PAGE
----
Today (Sept. 13) marks a decade since former Texas Gov. Ann Richards’ death, and it’s become apparent that the politics surrounding both her election in 1990 and her re-election defeat to George W. Bush four years later foreshadowed some of the defining characteristics of the current political movement in Texas and the United States.
Most obvious, Richards became the last Democrat to win the governorship, beginning a streak of Republican electoral dominance that continues today. But Richards’ career also points toward a deeper pattern in partisan change in the state, as well as the emergence of a style of partisan politics that has become more or less the norm.
Richards’ loss to Bush in 1994 signaled a point of no return in the lopsided partisan politics of Texas, but it was also a mile marker on a long road that Richards had been on for years. The early years of her life were spent as a Democratic activist in the liberals’ running fight with the conservative wing of the party, putting her in the center of historical changes in the state.
“Some of the liberal Democrats, of which I was one, did everything in the world that we could to help the Republican Party grow in Texas because we thought there should be a two-party system,” she told me in an interview in 2003. “We wanted them out of the Democratic Party – and they got out in spades.”
Her tone and her face spoke volumes to me about the political context of our conversation, when Republicans had just captured both houses of the Texas Legislature and returned Rick Perry to the governor’s seat that he had inherited when Bush was elected president.
Richards ended her career as an elected official embroiled in the style of politics that would come to dominate the 21st century, losing in a mutually nasty political campaign with Bush’s political team, led by Karl Rove.
Those in that campaign still point to the other side’s nastiness as defining – Richards’ verbal belittling of Bush as “a jerk” and “shrub,” and the allegations that the Bush campaign was behind whisper campaigns about her personal life. This was not, of course, the first campaign to get personal, but it pushed the boundaries of partisan warfare in ways that echo through the current presidential campaigns.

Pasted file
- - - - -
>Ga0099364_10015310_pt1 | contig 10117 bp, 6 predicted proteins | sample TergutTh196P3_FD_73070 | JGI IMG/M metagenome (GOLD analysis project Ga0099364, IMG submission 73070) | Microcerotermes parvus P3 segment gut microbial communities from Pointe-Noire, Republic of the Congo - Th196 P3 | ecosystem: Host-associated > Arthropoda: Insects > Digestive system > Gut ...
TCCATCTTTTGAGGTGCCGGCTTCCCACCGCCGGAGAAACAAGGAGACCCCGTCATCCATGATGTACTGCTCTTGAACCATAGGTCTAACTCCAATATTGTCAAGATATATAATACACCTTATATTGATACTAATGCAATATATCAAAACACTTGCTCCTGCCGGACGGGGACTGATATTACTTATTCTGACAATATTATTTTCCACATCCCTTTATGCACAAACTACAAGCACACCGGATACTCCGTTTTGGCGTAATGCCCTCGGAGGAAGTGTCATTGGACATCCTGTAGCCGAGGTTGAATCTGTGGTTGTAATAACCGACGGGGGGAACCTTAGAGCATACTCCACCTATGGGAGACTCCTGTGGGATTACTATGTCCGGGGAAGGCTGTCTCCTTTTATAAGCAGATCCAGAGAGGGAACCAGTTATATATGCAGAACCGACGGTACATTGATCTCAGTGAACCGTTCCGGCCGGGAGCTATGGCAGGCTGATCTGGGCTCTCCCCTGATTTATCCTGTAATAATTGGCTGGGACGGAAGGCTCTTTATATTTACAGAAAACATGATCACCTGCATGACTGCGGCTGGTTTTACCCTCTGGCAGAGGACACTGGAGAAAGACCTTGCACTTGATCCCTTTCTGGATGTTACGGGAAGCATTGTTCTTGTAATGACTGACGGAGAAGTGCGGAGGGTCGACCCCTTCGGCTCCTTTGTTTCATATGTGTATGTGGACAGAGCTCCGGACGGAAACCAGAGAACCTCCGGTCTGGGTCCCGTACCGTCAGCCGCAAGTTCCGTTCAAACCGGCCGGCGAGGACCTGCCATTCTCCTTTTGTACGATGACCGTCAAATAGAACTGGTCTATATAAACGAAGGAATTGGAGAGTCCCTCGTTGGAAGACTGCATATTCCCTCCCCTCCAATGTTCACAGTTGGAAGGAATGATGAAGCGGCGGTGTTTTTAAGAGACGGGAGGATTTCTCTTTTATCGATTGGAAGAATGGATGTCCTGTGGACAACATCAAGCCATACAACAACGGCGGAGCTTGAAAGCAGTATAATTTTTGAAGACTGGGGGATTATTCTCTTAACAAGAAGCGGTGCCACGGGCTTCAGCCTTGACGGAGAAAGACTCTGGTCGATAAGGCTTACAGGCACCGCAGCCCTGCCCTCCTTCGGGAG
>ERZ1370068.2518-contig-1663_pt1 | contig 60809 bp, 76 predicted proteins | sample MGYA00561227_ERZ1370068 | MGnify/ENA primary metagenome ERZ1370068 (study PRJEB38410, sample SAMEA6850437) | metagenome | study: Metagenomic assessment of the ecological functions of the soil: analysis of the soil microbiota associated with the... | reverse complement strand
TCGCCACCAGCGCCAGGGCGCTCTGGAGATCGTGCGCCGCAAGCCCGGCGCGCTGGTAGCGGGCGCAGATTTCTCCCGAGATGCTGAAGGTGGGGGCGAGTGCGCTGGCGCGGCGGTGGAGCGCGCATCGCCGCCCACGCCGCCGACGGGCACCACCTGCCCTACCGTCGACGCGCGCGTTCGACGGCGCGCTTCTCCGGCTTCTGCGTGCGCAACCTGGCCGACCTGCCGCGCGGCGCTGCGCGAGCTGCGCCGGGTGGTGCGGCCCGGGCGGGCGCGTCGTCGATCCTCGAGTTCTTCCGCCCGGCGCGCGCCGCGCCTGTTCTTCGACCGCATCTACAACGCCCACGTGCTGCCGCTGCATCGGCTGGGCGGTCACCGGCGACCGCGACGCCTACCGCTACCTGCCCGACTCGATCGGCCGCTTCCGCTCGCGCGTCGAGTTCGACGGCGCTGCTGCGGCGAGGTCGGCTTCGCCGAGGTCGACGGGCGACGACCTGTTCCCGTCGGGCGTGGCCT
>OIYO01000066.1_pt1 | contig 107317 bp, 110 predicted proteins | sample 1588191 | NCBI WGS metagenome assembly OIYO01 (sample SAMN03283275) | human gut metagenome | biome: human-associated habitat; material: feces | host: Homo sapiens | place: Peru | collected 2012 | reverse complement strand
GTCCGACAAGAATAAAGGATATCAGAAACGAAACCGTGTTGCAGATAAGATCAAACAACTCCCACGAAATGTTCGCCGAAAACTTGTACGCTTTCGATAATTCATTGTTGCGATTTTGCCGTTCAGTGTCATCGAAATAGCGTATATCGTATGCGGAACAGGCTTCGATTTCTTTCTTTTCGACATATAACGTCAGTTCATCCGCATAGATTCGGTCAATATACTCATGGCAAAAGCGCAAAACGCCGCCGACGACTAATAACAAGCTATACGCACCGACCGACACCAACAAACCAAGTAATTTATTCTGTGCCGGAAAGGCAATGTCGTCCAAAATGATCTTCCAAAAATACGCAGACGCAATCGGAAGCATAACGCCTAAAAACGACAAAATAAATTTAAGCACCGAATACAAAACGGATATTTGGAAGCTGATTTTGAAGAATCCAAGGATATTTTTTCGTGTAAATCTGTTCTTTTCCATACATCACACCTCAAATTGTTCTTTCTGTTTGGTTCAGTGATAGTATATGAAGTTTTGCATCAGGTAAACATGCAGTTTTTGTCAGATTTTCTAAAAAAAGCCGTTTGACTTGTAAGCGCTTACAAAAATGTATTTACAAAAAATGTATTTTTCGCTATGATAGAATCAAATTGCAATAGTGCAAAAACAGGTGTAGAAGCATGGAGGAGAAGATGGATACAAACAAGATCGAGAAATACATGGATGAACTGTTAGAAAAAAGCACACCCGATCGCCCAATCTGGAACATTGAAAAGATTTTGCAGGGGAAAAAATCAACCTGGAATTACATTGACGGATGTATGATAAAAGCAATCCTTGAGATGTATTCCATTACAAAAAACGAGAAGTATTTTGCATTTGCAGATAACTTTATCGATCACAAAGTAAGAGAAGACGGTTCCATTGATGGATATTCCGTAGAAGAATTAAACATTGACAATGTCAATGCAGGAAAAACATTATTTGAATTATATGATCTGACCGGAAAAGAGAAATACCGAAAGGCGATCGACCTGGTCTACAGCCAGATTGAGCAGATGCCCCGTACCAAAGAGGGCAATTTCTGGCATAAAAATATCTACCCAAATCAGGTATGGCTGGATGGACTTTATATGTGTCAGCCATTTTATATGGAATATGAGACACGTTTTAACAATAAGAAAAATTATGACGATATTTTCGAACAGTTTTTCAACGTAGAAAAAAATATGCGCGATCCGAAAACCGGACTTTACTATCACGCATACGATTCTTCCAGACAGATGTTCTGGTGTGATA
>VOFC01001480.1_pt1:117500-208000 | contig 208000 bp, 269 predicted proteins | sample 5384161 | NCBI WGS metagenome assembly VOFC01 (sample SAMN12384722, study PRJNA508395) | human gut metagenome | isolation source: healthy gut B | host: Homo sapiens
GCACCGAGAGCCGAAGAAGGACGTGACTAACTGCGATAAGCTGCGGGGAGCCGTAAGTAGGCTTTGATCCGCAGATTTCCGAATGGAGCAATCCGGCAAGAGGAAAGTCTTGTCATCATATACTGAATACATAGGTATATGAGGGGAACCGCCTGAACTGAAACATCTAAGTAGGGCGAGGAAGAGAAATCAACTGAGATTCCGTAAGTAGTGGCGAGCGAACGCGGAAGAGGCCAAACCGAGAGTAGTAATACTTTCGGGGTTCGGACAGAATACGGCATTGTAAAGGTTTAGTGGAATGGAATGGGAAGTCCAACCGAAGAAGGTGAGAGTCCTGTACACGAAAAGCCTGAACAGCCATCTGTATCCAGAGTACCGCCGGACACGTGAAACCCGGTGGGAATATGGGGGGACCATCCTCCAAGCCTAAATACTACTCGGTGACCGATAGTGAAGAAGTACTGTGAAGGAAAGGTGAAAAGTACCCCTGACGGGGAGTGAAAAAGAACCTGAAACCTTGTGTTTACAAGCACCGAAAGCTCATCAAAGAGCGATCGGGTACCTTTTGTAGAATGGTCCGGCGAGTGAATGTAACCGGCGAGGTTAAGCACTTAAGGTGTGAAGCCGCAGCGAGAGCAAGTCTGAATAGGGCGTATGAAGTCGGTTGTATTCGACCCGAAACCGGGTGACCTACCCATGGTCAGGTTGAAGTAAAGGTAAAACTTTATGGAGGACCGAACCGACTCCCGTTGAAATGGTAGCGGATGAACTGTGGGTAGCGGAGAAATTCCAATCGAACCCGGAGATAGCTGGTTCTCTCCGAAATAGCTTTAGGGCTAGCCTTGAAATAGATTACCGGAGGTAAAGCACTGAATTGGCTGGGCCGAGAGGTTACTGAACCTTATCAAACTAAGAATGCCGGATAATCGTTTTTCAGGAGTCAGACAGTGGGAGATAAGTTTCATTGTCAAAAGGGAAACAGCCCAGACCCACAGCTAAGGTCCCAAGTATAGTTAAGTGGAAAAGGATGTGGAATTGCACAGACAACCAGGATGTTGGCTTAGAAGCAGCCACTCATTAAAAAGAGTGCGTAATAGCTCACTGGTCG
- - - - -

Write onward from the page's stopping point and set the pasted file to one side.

Richards should also be rightly remembered as dedicated to the causes that were important to her. Most personally and importantly, the fight for equal rights for women and racial minorities that defined her generation of liberal Democrats.
I asked her in our 2003 conversation to reflect on whether she was satisfied with the progress made in the status of women as of the early 21st century. She bristled and replied: “Oh, I’m hardly satisfied. I’m outraged most of the time at how the progress seems to stall, how difficult it is for young people to realize that their very freedoms are in jeopardy if they’re not willing to fight for them.”
Richards’ view of progress during her decades in politics was conditioned by the political tide she was so clearly swimming against in her home state. Still, after expressing her outrage, she allowed for some balance in her accounting of the status of women. “You also have to look back,” she said. “And accept and be pleased that things have changed.”
Looking back, I remain struck by her balance of outrage with a nostalgia-free assessment of the scope of what she had fought for most of her life, particularly in the midst of yet another in a series of political campaigns in which unalloyed outrage, whether real or manufactured, is the approach of choice for some of the loudest voices in politics.
Had she lived to see the 2016 campaign, the elevation of Donald Trump’s brand of politics, and the presidency within the reach of her longtime friend Hillary Clinton, her reaction would be predictable.
There’s no doubt she would relentlessly support Clinton in a campaign embroiled in the kind of negative campaign Richards herself fought in Texas, albeit raised to an exponential level by the Trump campaign. She surely would meet Trump’s outrageousness with her own outrage – and her willingness to fight.
James Henson is the director of the Texas Politics Project at The University of Texas at Austin. His 2003 interview with Ann Richards can viewed here.